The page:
Like a well-filled guest at the feast of life

Since my mother’s death when I was 13 years old, I had been preparing in all ways, through all my education and work, to be ready, willing, and able for the time when I could take care of my father through his death.  I knew intuitively that it was part of my healing, and that it was my work of this lifetime, and what I was meant to do.  There was no greater service than to be his companion, his midwife, his comforter at the end of his life, and I knew that it was also the most awesome and sacred work to be done.

I loved him unconditionally, even in his snarly and cantankerous moments, when he was least himself and in an impostor’s angry body.  I was glad to be of service to him, overlooking his moods, anxiety, questions, and frustrations as he became sicker and weaker.  Helping him into his last days was to be like weaving a fabric that would hold him, hold me, and hold our family together.  Being with him through his dying was more than an assignment, a duty, a payback, an obligation…it was my gratitude, my honor, my privilege, my last great adventure with a man who had been all over the world.  He was a world-class yachtsman and renowned navigator.  We were now going into unexplored territory and he needed me as a navigator and helmsman.

In those days there was wonder and magic to be grateful for, despite his agitation at not being able to catch his breath because of lung cancer.  There was awe as we reviewed his scrapbooks and he retold stories of his sail around the world.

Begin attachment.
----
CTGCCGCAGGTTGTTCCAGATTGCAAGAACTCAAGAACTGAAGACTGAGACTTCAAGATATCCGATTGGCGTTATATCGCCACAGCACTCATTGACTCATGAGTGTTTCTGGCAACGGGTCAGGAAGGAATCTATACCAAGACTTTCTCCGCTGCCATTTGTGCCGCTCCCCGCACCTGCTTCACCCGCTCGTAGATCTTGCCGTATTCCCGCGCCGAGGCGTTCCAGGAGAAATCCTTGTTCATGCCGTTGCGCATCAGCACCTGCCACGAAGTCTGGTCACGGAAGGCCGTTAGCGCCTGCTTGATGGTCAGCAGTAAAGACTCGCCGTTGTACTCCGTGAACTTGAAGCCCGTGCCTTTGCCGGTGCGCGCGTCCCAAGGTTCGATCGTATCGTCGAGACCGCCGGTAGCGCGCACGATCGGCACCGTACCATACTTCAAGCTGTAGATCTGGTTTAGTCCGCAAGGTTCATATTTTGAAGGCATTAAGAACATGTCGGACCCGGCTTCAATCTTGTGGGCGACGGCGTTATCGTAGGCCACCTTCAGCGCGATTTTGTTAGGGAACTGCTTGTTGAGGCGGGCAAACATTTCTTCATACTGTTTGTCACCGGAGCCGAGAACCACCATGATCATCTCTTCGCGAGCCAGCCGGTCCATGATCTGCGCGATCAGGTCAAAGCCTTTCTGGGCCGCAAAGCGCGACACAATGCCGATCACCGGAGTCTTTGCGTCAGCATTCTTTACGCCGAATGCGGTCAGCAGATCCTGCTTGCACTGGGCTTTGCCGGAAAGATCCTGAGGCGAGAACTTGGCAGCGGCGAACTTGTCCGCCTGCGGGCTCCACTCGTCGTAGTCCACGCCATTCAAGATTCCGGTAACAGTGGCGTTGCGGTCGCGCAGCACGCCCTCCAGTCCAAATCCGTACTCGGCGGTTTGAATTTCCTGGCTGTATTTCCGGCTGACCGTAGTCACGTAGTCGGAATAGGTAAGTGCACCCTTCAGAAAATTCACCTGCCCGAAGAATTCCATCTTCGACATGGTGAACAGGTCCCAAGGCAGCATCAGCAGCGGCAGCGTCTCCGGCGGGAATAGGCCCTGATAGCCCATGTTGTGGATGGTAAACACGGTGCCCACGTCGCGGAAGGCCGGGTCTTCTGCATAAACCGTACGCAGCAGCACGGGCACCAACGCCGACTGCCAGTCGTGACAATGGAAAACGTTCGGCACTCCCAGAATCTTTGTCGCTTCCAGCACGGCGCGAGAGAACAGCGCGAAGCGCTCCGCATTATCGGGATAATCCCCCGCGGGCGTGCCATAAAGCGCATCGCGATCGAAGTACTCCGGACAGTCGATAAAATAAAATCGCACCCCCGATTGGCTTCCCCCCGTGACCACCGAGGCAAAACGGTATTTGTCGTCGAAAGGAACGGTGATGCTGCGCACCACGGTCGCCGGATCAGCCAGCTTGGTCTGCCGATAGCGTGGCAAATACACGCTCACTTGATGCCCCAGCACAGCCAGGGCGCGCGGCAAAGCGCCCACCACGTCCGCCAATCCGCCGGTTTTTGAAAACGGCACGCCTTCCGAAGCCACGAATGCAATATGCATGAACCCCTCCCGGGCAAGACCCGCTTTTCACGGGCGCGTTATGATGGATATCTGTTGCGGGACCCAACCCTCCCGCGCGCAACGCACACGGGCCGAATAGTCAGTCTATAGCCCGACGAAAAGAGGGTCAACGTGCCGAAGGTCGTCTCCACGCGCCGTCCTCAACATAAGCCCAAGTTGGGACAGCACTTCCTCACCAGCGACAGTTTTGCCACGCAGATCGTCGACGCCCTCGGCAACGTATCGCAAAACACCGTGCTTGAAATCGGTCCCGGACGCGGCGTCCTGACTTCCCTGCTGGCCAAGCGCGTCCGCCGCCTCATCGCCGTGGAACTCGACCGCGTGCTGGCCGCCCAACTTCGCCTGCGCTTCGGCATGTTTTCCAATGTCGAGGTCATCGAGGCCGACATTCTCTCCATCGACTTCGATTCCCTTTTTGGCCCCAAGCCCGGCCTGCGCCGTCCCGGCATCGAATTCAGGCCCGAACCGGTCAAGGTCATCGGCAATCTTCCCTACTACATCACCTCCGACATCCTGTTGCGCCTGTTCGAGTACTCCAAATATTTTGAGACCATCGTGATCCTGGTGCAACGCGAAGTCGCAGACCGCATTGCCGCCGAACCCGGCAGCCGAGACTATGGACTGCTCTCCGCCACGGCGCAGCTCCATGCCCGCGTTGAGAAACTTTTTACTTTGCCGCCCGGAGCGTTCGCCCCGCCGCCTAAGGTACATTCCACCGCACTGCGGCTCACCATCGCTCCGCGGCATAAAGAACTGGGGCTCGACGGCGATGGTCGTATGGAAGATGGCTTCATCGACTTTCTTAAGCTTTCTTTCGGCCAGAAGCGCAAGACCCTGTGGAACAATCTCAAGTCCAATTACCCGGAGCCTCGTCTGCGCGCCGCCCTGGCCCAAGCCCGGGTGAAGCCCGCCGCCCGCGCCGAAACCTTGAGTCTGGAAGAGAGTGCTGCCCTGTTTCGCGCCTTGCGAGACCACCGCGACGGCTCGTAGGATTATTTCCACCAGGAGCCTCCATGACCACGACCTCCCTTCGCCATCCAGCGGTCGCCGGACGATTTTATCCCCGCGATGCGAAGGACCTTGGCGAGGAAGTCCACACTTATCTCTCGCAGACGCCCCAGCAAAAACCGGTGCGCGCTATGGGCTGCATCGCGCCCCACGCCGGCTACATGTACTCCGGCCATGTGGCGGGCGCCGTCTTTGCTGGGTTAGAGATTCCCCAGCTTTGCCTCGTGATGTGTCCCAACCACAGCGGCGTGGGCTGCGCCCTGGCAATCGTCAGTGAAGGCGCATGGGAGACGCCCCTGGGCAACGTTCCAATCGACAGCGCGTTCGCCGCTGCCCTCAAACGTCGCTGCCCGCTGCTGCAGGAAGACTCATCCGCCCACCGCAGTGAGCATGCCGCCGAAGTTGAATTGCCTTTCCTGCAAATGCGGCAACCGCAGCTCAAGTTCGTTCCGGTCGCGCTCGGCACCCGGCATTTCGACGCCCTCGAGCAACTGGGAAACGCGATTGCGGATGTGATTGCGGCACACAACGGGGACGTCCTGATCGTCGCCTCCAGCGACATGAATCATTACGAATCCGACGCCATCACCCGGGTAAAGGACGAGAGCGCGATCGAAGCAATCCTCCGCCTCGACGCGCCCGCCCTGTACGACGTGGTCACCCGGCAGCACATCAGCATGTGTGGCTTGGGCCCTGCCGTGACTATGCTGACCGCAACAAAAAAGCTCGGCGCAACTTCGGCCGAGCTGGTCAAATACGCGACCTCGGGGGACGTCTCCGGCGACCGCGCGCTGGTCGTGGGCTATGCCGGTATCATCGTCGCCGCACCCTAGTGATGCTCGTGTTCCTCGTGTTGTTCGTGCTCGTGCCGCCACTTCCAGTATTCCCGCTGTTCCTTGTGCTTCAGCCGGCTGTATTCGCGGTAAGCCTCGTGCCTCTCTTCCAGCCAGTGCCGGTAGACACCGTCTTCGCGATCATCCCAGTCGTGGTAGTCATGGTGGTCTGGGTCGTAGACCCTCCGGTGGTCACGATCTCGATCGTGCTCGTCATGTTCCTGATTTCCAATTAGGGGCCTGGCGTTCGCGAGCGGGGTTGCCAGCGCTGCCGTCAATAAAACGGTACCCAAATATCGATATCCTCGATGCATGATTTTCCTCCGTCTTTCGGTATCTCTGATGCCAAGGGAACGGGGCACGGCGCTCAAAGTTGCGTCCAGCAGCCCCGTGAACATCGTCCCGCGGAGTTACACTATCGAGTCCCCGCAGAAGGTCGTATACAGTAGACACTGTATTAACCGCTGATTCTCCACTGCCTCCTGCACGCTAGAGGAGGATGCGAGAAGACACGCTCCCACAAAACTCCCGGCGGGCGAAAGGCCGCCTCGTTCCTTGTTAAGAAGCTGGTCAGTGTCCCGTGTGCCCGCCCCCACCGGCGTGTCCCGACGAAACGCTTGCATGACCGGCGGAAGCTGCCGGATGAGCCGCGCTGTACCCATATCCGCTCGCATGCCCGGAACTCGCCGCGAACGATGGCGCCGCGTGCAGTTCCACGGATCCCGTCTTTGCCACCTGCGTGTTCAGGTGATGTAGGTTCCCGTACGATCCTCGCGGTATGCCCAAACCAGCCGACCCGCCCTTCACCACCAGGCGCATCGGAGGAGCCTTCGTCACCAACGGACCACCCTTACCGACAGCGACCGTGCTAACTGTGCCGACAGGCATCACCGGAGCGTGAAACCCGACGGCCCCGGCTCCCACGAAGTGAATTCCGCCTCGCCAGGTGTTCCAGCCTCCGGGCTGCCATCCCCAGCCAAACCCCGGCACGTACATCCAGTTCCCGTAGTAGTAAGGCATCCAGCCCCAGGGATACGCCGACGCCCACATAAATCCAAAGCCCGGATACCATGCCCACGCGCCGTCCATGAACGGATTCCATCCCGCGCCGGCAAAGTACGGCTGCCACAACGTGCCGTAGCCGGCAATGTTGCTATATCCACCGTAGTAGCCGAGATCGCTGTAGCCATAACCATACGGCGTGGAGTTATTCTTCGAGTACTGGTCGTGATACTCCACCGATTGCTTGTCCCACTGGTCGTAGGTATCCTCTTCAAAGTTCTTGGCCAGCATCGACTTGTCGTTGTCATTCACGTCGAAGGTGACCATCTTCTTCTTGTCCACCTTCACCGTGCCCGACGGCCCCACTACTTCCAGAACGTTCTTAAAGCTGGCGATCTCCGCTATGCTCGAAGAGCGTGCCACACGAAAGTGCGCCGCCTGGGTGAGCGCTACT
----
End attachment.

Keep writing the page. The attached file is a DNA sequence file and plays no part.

I felt appreciation, a joy in discovering more about this man I cherished.

And throughout his stories and recollections over pictures, there was his understated humility for this great, grand life he had lived.

On his last day, he summed it all up by exclaiming “what a great life!”  Like Montaigne quoting Lucretius, Dad left life like a “well-filled guest at the feast of life” rather than a frail and useless old man.  His perspective of his life and his illness changed the meaning and therefore, the memory of his death.  He believed his death was “right” as his life had been “right”, but he would make his death choices as he had made his own choices in life.  There was a natural progression to life and in dying, he believed, and he told me as we considered alternative therapies, “there are just so many times an old hull can be patched.”  He took all the responsibility he could for his health and made all the decisions he could about his illness, and in the end, decided when it was a good day to die and how he wanted to let go.  He was wise and knowing about who could support him, and he made those choices too.

It was my greatest honor to be his mid-wife in death, to help him to the other side.  I wouldn’t have had it any other way.  How one dies can actually be a form of healing, for the person dying and those of who have to say good-bye.

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